NEW Phodographer Lou Mazzatenta at Huang Guo Shu Waterfalls in China, Sept. 2010
Lou Mazzatenta is a former photographer and editor for National Geographic . He was an invited guest in China to judge a photo contest. He met this child while touring the “Niagara Falls” of China. While this son of local tourists undoubtedly has photos, having one taken by a foreigner was special and Lou noted that he “still enjoyed playing with Foto for a few moments. Foto, the dog, helped build a little bridge between east and west.”
In general Lou says “Dog Meets World is a wonderful way for travelers of all sort to be engaged with people in the countries they are visiting. In my extensive travels as a photographer and writer for National Geographic magazine, I have witnessed numerous crowds of tourists being herded about by travel agents. The agent spouts canned descriptions of sites being visited. There is little real interaction with locals. The Dog Meets World program is the perfect fix. There is no better or easier way to make immediate friends in a country than by taking their picture and giving it to them.”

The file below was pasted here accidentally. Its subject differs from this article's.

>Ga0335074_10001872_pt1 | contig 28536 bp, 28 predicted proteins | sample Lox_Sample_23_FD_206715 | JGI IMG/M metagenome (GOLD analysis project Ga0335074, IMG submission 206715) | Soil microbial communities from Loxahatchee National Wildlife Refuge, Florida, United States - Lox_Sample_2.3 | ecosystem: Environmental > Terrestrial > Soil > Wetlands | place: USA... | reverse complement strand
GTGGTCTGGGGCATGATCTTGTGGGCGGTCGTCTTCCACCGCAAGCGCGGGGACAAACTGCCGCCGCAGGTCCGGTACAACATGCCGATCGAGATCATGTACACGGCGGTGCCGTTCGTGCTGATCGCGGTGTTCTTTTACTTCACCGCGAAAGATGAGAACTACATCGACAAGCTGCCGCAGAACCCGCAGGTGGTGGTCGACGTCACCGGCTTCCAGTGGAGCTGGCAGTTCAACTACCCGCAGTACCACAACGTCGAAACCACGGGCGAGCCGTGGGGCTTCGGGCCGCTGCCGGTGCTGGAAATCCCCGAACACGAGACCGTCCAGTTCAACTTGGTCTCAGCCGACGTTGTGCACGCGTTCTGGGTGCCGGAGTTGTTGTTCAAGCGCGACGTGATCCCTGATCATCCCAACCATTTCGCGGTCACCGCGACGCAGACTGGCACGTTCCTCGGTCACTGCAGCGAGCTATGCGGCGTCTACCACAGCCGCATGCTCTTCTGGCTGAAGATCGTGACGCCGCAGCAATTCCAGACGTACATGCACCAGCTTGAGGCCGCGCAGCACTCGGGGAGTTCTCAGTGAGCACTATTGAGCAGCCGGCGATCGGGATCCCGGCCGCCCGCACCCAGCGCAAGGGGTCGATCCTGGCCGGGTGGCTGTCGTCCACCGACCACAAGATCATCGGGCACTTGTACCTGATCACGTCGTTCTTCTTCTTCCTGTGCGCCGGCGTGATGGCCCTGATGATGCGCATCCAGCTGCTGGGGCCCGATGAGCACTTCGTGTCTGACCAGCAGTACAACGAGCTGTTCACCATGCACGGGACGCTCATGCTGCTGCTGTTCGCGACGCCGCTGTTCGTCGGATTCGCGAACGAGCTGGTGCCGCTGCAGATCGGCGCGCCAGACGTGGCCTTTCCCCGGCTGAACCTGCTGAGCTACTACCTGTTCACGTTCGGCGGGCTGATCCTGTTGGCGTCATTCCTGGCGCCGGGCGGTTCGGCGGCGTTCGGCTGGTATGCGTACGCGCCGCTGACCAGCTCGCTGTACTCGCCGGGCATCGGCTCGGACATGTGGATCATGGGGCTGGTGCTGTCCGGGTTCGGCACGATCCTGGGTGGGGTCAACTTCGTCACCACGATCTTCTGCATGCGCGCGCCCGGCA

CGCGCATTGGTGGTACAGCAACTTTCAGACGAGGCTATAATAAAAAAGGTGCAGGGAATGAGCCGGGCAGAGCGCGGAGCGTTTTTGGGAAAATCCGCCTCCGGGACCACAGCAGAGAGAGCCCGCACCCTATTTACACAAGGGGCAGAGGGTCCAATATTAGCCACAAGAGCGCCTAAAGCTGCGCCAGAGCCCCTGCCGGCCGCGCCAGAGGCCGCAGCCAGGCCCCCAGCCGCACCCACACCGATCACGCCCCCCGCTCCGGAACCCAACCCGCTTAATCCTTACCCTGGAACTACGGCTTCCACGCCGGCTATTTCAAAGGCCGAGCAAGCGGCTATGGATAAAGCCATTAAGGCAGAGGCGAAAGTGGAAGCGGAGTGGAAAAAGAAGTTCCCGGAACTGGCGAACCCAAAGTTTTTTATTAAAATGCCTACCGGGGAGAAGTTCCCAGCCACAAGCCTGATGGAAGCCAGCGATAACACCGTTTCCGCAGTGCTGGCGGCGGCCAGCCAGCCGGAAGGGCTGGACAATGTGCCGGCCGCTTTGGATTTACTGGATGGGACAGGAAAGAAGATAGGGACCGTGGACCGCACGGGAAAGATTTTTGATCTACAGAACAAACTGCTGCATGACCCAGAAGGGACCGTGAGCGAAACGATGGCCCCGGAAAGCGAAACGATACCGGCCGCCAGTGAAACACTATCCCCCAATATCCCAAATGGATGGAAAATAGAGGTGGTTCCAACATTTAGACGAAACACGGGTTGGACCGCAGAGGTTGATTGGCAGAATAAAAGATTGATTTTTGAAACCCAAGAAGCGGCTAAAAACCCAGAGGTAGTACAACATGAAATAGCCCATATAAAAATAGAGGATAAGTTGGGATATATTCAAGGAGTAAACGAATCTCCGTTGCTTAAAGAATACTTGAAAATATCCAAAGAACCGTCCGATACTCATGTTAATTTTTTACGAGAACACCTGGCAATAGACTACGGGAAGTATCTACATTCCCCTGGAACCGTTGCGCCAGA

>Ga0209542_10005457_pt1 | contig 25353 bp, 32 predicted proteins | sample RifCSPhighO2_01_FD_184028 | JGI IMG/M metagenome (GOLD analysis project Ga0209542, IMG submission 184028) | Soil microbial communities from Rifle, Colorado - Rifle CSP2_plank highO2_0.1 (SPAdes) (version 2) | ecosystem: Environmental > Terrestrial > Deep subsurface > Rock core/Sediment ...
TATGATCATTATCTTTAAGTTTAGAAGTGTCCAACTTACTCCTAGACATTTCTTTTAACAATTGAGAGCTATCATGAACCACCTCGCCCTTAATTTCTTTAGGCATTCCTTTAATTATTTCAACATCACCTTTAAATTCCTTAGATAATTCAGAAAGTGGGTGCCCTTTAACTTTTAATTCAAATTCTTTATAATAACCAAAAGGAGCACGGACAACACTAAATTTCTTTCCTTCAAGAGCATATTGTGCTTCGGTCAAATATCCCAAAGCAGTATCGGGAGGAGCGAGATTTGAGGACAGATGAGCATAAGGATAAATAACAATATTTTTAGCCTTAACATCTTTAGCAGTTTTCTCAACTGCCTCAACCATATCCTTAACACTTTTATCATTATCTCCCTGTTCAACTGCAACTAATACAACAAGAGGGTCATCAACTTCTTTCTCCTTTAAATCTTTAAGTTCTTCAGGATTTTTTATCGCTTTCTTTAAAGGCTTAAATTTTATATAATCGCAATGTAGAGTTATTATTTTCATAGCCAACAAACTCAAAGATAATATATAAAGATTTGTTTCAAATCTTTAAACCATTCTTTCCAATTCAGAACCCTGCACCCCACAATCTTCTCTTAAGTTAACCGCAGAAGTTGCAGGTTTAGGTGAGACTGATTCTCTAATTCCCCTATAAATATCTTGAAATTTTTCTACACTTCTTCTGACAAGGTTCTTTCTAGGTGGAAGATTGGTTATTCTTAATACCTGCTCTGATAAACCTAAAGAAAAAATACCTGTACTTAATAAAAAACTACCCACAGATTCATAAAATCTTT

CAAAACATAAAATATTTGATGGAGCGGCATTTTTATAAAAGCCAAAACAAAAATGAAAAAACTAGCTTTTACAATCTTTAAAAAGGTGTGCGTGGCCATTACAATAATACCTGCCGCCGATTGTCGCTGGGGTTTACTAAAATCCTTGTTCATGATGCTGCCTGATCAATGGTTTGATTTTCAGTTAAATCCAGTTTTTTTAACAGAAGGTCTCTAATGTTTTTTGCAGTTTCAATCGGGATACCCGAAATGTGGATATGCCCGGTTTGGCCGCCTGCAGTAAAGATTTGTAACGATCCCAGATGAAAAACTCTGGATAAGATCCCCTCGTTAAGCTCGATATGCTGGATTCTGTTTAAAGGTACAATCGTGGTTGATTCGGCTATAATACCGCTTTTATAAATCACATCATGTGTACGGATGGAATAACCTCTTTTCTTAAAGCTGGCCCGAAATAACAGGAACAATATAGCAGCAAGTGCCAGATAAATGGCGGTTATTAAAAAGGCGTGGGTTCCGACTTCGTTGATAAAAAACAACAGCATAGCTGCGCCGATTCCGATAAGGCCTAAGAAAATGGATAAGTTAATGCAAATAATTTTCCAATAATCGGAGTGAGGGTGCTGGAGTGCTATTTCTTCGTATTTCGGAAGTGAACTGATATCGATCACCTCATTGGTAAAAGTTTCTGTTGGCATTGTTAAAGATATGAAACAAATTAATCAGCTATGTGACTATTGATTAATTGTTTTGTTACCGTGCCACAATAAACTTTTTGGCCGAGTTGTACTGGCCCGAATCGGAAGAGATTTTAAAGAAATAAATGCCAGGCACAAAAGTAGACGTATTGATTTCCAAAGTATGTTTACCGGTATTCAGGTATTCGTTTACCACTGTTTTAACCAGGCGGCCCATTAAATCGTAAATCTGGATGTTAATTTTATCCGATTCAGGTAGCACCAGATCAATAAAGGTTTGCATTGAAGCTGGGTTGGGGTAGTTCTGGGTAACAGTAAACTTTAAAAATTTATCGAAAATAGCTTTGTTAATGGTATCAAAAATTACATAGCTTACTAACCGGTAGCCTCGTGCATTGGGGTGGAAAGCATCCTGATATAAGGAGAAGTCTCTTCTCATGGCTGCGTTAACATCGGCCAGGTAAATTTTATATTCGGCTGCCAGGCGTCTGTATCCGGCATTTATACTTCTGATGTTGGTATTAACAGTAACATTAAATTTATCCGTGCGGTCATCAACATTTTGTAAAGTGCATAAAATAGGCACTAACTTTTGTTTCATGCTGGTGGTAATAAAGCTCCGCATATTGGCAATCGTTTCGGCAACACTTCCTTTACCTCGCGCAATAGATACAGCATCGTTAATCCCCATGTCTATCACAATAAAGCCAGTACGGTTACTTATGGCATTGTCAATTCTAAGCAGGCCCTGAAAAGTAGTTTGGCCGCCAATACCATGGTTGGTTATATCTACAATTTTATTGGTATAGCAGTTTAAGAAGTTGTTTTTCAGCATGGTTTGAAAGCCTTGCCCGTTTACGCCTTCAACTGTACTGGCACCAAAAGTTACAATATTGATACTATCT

Best Foto of the Week!
Praise for DMW
"Participating in Dog Meets World was a truly magical experience, bringing joy and wonderment to all I met."
John Carr, Phodographer across South America
"Dog Meets World unleashes the power of photography as a diplomatic and personal tool in building connections among the people of the world. It embeds a memory in photographer and subject alike."
Prof. Patrick Fleming, Fulbright scholar & Phodographer Cambodia & Kyrgzystan
"You will never know just how important that photo will be long after it is taken and given."
Delores Barr Weaver, co-owner Jacksonville Jaguars
"Dog Meets World went over fabulously in my village. It is a perfect option for Peace Corps volunteers like myself. I like the Foto dog mascot, kids like it, and it is a representation of the peace and the ideas of the project."
Kristen Woodruff, Phodographer Costa Rica
"The kids are absolutely loving Dog Meets World. For a majority, these were the first images of themselves that they have ever owned."
Marti Johnson, Phodographer Uganda